(Adds details from Gundlach and Einhorn picks)
By David Randall and Svea Herbst-Bayliss
NEW YORK May 8 With the U.S. stock market near
record highs, hedge fund managers presented ideas that largely
depend on rising property values and corporate mergers for
growth at a high-profile investment event in New York on Monday.
The bullish picks on companies ranging from electric car
maker Tesla Inc to the Canadian owner of the
"Teletubbies" children’s television show marked a change from
last year, when several managers expected slowing global
A late 2016 equities rally left the average hedge fund's
returns lagging the broader market, and speakers this year
looked eager to make up lost ground.
Keith Meister, who runs $5.5 billion hedge fund Corvex,
revealed the fund's stake in data communications company
CenturyLink Inc, which is merging with Level 3
Communications Inc, sending CenturyLink shares up 5
Shares in Toronto-listed DHX Media Ltd, which owns
rights to popular children's television shows including "Bob the
Builder" and "Teletubbies," ended up almost 5 percent after
Debra Fine, founder and president of Fine Capital Partners,
announced her position in the company and pegged its fair value
at between C$20 and C$30 per share, more than three times its
current market value.
And billionaire investor William Ackman, who runs $11
billion Pershing Square Capital Management, underscored his
bullishness on Howard Hughes Corp, emphasizing the real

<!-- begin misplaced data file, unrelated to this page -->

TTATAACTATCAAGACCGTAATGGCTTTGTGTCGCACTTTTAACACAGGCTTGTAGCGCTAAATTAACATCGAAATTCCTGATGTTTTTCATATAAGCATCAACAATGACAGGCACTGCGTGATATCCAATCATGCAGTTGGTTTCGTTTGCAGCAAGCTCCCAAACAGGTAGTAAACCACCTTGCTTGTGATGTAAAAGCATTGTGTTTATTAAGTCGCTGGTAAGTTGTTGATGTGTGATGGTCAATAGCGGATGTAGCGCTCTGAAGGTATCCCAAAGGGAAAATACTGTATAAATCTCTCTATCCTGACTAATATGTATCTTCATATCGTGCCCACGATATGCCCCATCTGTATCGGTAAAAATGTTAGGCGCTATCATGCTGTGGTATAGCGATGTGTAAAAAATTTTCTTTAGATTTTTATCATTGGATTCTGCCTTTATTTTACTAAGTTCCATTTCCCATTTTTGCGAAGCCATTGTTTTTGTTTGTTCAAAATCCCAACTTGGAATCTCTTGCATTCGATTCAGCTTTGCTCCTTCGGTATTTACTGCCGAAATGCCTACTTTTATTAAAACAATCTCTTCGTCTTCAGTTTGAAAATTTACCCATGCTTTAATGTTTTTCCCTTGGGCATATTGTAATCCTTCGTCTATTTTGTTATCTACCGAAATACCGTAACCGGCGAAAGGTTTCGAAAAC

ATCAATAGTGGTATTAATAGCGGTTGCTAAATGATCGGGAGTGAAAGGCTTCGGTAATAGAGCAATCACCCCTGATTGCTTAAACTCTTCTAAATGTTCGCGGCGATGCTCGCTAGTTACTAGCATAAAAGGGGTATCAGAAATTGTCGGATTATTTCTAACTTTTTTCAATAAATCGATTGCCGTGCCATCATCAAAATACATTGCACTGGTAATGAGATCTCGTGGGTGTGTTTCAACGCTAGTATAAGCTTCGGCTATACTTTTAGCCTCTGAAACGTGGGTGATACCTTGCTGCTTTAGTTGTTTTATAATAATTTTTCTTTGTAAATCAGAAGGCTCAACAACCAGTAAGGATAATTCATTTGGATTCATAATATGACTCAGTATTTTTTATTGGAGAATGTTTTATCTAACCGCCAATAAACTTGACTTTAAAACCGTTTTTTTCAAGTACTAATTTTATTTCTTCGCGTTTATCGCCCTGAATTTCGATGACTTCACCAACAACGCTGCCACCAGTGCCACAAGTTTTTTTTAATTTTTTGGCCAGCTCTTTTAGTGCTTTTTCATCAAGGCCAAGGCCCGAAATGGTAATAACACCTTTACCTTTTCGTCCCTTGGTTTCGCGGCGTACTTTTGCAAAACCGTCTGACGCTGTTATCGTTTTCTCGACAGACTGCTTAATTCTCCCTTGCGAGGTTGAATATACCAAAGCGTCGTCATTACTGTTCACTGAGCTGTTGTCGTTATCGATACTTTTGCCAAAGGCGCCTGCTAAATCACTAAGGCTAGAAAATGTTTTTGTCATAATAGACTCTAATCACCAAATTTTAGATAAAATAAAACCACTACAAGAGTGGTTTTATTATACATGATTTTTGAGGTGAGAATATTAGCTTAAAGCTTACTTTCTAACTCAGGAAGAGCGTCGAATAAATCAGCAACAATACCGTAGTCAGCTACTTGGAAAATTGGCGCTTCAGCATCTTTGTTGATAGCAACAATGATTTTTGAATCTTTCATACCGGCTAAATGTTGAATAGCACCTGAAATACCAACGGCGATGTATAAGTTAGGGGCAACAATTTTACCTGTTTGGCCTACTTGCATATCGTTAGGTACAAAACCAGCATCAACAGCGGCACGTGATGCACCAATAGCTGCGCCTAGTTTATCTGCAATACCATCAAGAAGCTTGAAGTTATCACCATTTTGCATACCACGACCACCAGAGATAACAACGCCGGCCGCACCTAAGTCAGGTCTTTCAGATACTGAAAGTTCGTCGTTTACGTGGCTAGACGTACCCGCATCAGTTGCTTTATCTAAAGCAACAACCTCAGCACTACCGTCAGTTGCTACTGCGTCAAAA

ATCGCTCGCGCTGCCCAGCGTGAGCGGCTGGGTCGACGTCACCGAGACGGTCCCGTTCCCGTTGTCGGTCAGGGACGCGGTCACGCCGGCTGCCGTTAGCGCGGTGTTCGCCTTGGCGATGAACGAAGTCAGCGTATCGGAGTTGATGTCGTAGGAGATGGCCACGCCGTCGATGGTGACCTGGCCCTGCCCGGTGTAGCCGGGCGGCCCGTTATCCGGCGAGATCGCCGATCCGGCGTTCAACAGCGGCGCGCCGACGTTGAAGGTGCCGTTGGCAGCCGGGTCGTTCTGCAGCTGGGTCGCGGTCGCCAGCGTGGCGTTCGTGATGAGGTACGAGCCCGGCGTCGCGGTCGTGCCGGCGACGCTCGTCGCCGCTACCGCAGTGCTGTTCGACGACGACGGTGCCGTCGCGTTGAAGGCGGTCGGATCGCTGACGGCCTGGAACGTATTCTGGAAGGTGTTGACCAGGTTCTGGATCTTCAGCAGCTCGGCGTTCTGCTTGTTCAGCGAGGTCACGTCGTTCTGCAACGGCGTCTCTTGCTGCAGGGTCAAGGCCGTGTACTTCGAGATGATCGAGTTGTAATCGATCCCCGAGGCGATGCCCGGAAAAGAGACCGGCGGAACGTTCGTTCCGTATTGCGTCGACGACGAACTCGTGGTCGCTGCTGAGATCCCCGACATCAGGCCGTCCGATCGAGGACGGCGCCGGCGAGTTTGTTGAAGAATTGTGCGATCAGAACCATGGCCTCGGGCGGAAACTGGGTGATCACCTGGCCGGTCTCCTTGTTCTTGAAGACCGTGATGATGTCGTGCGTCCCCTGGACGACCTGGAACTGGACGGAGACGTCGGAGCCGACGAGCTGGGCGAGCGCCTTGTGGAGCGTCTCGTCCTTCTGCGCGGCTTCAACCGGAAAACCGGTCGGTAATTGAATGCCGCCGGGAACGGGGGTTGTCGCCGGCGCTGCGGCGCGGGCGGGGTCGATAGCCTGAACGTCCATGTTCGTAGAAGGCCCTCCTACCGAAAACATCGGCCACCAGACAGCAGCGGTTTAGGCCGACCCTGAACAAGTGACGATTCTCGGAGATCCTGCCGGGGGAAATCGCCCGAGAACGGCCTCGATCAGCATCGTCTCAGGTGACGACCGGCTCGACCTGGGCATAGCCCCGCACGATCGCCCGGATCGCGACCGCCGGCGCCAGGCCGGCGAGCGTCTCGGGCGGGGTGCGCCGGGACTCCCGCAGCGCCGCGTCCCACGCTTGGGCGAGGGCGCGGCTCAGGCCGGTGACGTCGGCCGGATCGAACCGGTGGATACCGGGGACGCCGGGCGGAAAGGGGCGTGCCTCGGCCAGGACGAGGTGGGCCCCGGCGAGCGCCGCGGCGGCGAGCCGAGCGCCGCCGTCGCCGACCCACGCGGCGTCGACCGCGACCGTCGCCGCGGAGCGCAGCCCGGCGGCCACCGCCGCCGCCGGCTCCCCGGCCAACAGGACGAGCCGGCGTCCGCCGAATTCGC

estate company's attractive land holdings. His fund has owned
stock in the company since 2010 and is its largest investor.
Ackman, the company's board chairman, noted that Howard
Hughes' story is not well known and said it will do more to help
investors gain insight. Its shares ended up 3.75 percent.
Some of the few bearish picks came from two noted
short-sellers. Jeffrey Gundlach, head of DoubleLine Capital,
said that the U.S. benchmark S&P 500 was overvalued, and
recommended borrowing money to short the S&P 500 exchange-traded
fund (ETF) and hold the iShares Emerging Markets ETF instead.
David Einhorn, known for shorting Lehman Brothers before the
2008 financial crisis and the Wall Street firm's bankruptcy,
announced a short position in oil and gas services company Core
Laboratories NV, a company which he said was far more
cyclical than the market realizes. Shares in the company ended
down 2.4 percent.
Hedge funds were caught off guard by the surprise Election
Day victory of Donald Trump in November, which helped spark a
more-than-12-percent rally in the S&P 500 on the prospect of
lower taxes and lighter regulation.
The average hedge fund returned 7.5 percent from the start
of May 2016 through March 2017, according to Hedge Fund
Research, approximately half the 14.4 percent gain in the
benchmark S&P 500 index over the same time.
While Gundlach last year predicted that Trump would be
elected president, this year the presenters concentrated on the
markets and steered clear of politics, barely mentioning the
president or his proposed legislation, including tax cuts, which
are seen to help hedge funds.
The hedge fund industry had net outflows of $5.4 billion in
the first quarter of 2017, according to HFR. That followed $70.1
billion in outflows in 2016, the largest calendar year loss
since 2009, as public pension funds in states including New
Jersey, New York, Illinois and Rhode Island pulled money from
Some of the speakers on Monday poked fun at themselves for
getting it wrong in a year of so many surprises. Last year
Stanley Druckenmiller, one of the industry's best-known macro
investors, had urged investors to buy gold because he felt the
stock market was overvalued.
"I suggested get out of equities and buy gold. That's why
I'm introducing this year," said Druckenmiller, who used to work
for George Soros and is now a private investor.
For a table on picks from the Sohn Investment Conference,
(Reporting by Svea Herbst-Bayliss, additional reporting by
Lawrence Delevingne, Sam Forgione and Michael Flaherty; Editing
by Meredith Mazzilli and Bill Rigby)